UAE UPDATE -Inflation hits Dubai’s karak tea, a beloved national staple

From Mustafa Moeen’s spot behind the counter, he sees the many faces of Dubai. They come — tired, hungry, stressed out — for a respite and a cup of karak.

Inflation hits Dubai’s karak tea, a beloved national staple

From Mustafa Moeen’s spot behind the counter, he sees the many faces of Dubai. They come — tired, hungry, stressed out — for a respite and a cup of karak.

Laborers stop on the way to work. Cab drivers linger after long shifts. Emiratis cruise by on midnight joyrides. A cup of milky sweet tea to ease the burden of the day, customers say, long priced at just 1 dirham, a bit less than 30 U.S. cents.

But now, as supply chain shortages and Russia’s war on Ukraine lead to price spikes on everything from breakfast sandwiches in Manhattan to chicken tinga in Mexico , Dubai tea sellers are bumping up prices of what’s informally considered the national drink of the United Arab Emirates. Moeen says he had no choice but to raise the price to 1.50 dirhams, or just over 40 cents.

Everything got more expensive for us — milk, sugar, tea bags. Even the price of cups doubled,” Moeen said from the one-room storefront in Satwa, a neighborhood bustling with South Asian workers on rickety bicycles that can feel a world away from Dubai’s flashy skyscrapers. “We also have to survive.”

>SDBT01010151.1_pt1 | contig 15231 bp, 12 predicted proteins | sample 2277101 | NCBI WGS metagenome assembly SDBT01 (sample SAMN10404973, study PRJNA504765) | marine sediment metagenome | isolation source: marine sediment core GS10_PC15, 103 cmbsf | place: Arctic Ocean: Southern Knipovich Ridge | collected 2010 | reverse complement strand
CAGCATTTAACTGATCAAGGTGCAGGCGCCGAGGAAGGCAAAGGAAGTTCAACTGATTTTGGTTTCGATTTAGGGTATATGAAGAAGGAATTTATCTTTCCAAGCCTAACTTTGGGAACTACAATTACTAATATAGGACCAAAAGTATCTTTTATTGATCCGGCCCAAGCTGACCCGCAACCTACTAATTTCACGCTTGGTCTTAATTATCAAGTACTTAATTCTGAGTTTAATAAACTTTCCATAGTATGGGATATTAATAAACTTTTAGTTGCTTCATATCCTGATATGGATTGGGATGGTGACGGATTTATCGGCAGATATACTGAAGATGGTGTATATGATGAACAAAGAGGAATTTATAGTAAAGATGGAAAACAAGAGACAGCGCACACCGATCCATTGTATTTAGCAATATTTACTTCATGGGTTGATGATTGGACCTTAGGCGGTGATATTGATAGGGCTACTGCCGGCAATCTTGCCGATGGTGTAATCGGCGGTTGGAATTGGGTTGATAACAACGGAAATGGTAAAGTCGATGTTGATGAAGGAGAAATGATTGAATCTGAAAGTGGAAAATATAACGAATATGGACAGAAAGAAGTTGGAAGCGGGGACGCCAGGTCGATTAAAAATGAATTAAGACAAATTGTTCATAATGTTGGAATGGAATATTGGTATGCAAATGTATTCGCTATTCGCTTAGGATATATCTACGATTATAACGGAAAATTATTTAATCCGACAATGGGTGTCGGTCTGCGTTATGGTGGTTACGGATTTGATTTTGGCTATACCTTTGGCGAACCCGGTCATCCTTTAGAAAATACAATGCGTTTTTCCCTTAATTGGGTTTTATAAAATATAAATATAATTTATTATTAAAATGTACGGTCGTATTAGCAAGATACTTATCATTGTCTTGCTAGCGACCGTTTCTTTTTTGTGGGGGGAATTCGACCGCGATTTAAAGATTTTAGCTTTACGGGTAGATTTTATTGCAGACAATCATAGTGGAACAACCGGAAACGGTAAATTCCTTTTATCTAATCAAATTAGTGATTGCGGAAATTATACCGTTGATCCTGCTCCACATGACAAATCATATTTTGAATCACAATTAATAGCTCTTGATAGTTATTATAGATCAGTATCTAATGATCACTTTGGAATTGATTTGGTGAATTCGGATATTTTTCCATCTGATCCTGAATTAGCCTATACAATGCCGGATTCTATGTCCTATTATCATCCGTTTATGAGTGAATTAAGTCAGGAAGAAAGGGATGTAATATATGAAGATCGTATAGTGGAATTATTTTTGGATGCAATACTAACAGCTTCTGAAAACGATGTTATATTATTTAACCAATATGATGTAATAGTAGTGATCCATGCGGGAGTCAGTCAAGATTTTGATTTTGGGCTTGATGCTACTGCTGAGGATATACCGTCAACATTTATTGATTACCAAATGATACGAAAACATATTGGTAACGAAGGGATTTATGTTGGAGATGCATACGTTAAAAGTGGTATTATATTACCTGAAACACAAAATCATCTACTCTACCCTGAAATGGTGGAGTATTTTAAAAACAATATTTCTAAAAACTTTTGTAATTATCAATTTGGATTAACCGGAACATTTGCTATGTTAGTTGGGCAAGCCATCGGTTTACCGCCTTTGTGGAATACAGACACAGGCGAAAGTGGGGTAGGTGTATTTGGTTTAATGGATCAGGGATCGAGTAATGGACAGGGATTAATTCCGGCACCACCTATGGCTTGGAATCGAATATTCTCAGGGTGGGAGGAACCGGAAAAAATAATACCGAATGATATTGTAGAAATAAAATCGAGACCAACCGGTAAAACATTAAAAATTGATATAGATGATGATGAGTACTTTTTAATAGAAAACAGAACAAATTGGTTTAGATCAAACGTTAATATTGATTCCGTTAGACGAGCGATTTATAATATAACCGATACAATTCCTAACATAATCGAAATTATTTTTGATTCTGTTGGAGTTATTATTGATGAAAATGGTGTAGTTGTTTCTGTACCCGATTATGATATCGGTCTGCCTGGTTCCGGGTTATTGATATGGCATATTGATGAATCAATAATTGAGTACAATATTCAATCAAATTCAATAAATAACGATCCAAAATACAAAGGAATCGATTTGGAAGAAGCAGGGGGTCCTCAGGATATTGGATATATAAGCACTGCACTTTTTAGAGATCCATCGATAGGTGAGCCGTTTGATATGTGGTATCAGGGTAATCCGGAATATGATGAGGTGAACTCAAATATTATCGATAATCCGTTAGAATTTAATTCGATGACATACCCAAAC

For nearly two decades, karak — an elixir of sugar, dehydrated milk and cardamom-infused tea — has largely been the same price, just one nickel-plated steel dirham coin. A dirham is worth 100 fils.

“It’s not about the 50 fils. They are making small, small changes,” said Zeeshan Razak, an accountant from Kerala, India, sipping tea with his colleague. “We are concerned about what it means.”

It was one of the rare treats that a dirham could buy in Dubai, which draws both the world’s richest people and legions of low-paid migrant workers .

It’s part of its brand that it costs 1 dirham,” said Abdulla Moaswes, a Palestinian karak aficionado raised in the UAE who’s known for his scholarship on the tea. “People stockpile the coins so they always have one on hand.”

Oil-rich Gulf Arab governments have reaped a windfall since the world’s economic recovery from COVID-19 and Moscow’s invasion of Ukraine boosted global energy prices .

But rising inflation has taken a toll. The price of another sweet staple in Dubai long worth 1 dirham, the McDonald’s soft-serve ice cream cone, recently spiked to 2 dirhams. McDonald’s UAE franchisee said it made the “difficult decision” due to a spike in “operating, equipment, manpower and the raw material costs.”

Residents are feeling the pinch.

“In the five years I’ve been here this is the worst time. Rent, food, petrol — I can’t catch up,” said Arslan, an app-hired chauffeur from Pakistan’s Punjab province who drinks four cups of caffeinated karak daily to fuel his 12-hour night shift. “There’s no way to cut back.”

He gave only his first name for fear of reprisals, saying his landlord is threatening to call the police because he can’t make rent.